Published online by Cambridge University Press: 30 January 2009
I. On the morning of 28 November 1979 flight TE-901, a DC-10 operated by Air New Zealand Limited, took off from Auckland, New Zealand, on a sightseeing passenger flight over a portion of Antarctica. The pilot in command was Captain Collins. The following are paragraphs from the official Report of the Royal Commission that inquired into the events surrounding that flight.
1 Report of the Royal Commission to Inquire into the Crash on Mount Erebus, Antarctica, of a DC-10 Aircraft Operated by Air New Zealand Limited, 1981. Presented to the House of Representatives by Command of His Excellency the Governor-General. Hereafter references to this report will be made in the text by citing the paragraph numbers of the Report.
3 Regina v. Prince, 13 Cox Criminal Case 138 (1875).
7 This was pointed out to me by Professor Lisa Newton.
8 The Royal Commission, I think, is most unkind in its description of the postaccident behaviour of the senior executives of Air New Zealand. It refers to the testimony of airline executives as ‘an orchestrated litany of lies’ (No. 377). That finding has, however, been recently overturned by the New Zealand Court of Appeal.
9 This remains true at the time of this writing, as reported by Professors John Braithwaite and W. Brent Fisse who have recently interviewed Air New Zealand executives while researching a forthcoming book on the effects of publicity on I corporate policy.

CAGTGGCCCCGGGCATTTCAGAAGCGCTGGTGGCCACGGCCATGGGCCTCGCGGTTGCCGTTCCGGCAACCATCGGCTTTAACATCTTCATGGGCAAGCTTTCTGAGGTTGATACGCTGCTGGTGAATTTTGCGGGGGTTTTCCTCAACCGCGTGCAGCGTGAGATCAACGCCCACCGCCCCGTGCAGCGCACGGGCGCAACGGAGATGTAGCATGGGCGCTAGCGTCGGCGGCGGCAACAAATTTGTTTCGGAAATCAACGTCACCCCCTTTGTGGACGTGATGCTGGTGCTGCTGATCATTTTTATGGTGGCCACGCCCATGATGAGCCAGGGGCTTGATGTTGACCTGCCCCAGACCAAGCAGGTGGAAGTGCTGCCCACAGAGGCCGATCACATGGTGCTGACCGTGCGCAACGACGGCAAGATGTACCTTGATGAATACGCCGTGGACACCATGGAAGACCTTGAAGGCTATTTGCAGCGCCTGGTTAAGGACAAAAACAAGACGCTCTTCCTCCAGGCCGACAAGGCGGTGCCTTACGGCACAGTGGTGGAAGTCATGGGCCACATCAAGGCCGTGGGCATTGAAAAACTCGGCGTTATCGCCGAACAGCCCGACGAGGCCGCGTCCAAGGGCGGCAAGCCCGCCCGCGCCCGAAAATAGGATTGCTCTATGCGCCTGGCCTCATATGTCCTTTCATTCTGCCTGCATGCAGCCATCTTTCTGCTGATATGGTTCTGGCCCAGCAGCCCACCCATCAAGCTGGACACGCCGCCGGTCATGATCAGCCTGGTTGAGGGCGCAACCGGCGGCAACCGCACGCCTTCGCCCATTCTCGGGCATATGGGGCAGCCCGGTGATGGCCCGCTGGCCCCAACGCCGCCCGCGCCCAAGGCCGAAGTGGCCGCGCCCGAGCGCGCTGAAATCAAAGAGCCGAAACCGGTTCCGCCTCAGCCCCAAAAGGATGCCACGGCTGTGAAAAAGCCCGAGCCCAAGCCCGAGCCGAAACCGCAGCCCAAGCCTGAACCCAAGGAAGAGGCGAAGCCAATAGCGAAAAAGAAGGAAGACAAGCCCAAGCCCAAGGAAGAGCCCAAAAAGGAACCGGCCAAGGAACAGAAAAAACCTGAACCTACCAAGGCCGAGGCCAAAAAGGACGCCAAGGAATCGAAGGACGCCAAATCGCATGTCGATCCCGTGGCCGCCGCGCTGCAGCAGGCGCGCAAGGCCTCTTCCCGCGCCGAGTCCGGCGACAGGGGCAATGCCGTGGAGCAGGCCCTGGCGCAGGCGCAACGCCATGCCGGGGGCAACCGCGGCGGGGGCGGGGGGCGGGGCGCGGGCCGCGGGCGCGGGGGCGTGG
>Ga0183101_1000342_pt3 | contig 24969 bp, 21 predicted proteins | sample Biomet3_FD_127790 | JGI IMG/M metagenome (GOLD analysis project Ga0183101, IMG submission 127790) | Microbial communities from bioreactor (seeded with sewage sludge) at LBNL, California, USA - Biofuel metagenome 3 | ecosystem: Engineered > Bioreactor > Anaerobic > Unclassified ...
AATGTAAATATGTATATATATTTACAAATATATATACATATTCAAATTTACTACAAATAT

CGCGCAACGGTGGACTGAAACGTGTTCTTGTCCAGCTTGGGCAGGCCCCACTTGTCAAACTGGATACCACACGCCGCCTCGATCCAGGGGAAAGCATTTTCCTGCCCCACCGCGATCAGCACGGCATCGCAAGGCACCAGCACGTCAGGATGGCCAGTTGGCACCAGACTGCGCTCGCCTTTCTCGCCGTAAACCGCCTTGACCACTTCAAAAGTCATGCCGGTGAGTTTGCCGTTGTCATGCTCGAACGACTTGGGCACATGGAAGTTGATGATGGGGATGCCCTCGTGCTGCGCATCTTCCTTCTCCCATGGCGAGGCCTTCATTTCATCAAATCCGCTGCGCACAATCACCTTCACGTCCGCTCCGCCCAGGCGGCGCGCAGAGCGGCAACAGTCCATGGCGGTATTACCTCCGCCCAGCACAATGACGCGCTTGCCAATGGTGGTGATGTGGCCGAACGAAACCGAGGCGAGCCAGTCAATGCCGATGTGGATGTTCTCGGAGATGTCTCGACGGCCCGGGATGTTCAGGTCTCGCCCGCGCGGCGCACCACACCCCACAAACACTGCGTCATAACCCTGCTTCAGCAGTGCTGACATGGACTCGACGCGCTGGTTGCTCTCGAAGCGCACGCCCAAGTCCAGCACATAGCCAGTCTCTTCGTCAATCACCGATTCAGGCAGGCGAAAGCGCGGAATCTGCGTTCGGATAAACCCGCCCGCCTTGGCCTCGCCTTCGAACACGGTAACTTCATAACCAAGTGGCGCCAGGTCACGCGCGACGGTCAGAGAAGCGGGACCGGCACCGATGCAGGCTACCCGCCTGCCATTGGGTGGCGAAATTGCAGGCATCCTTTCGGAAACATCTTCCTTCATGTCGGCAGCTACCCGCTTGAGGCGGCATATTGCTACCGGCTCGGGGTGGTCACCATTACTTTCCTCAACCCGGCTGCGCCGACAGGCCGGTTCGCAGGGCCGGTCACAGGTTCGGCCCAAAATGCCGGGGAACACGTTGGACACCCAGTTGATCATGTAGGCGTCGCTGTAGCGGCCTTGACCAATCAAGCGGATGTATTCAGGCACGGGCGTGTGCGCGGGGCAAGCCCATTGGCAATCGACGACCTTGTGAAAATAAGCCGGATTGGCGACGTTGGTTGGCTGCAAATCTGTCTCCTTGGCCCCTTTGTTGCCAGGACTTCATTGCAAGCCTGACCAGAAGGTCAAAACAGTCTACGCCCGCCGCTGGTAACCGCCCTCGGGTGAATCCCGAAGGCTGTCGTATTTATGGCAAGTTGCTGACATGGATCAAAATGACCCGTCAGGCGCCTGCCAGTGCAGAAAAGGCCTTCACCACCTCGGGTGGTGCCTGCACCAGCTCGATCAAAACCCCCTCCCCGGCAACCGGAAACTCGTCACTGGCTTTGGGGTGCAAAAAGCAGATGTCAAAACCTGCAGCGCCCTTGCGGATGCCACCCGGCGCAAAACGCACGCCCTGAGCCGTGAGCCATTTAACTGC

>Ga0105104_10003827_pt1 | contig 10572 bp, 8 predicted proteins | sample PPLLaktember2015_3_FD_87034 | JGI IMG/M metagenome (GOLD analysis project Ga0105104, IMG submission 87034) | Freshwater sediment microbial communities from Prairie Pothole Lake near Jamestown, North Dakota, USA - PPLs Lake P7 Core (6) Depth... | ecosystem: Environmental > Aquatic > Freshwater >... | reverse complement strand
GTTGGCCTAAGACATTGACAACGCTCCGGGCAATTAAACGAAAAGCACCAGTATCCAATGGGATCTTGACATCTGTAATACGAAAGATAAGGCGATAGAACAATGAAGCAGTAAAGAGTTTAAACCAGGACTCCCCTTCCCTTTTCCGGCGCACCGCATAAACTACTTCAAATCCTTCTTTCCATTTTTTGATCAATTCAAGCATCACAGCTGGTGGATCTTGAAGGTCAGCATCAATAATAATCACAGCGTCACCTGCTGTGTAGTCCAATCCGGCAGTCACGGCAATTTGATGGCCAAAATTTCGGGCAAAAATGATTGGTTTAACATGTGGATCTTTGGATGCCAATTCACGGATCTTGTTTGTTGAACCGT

10 Organizational defects are one of the most common causes of corporately caused untoward events and they are also responsible for many criminal violations (particularly in the advertising area). A case in point is reported in Andrew, Hopkins‘ study for the Australian Institute of Criminology on The Impact of Prosecutions Under the Trade Practices Act (April 1978). The Sharp Corporation of Australia falsely advertised that its microwave ovens were approved by the Standards Association of Australia (SAA). The ovens had been approved by the New South Wales Electricity Authority according to standards set for electrical equipment by the SAA. But no SAA standards existed at the time for microwave ovens. The Sharp's sales manager, whoauthorized advertisements, claimed that although his technical staff would have been aware of the distinctions in the standards and authorities, that staff is not, in the standard corporate procedure, consulted on such advertising and he was ignorant of the relevant distinctions. ‘Sharp's failure was a failure to involve the appropriate technically qualified people in checking the advertising copy before publication …the offence was not intentional’ (pp. 5–6). In response to prosecution, Sharp changed its advertising procedures to ensure that technical staff check copy before it is published to prevent any recurrence of the false advertising. Sharp's responsive adjustment is sufficient to rule out a finding of moral responsibility in the matter, whereas a failure to alter the corporate procedures, given the Principle of Responsive Adjustment, would have provided a clear ground on which someone might claim, as one judge in the case did, that the advertisement was a ‘gross and wicked attempt to swindle the public’, an intentional corporate action meriting moral reprobation and animadversion.Google Scholar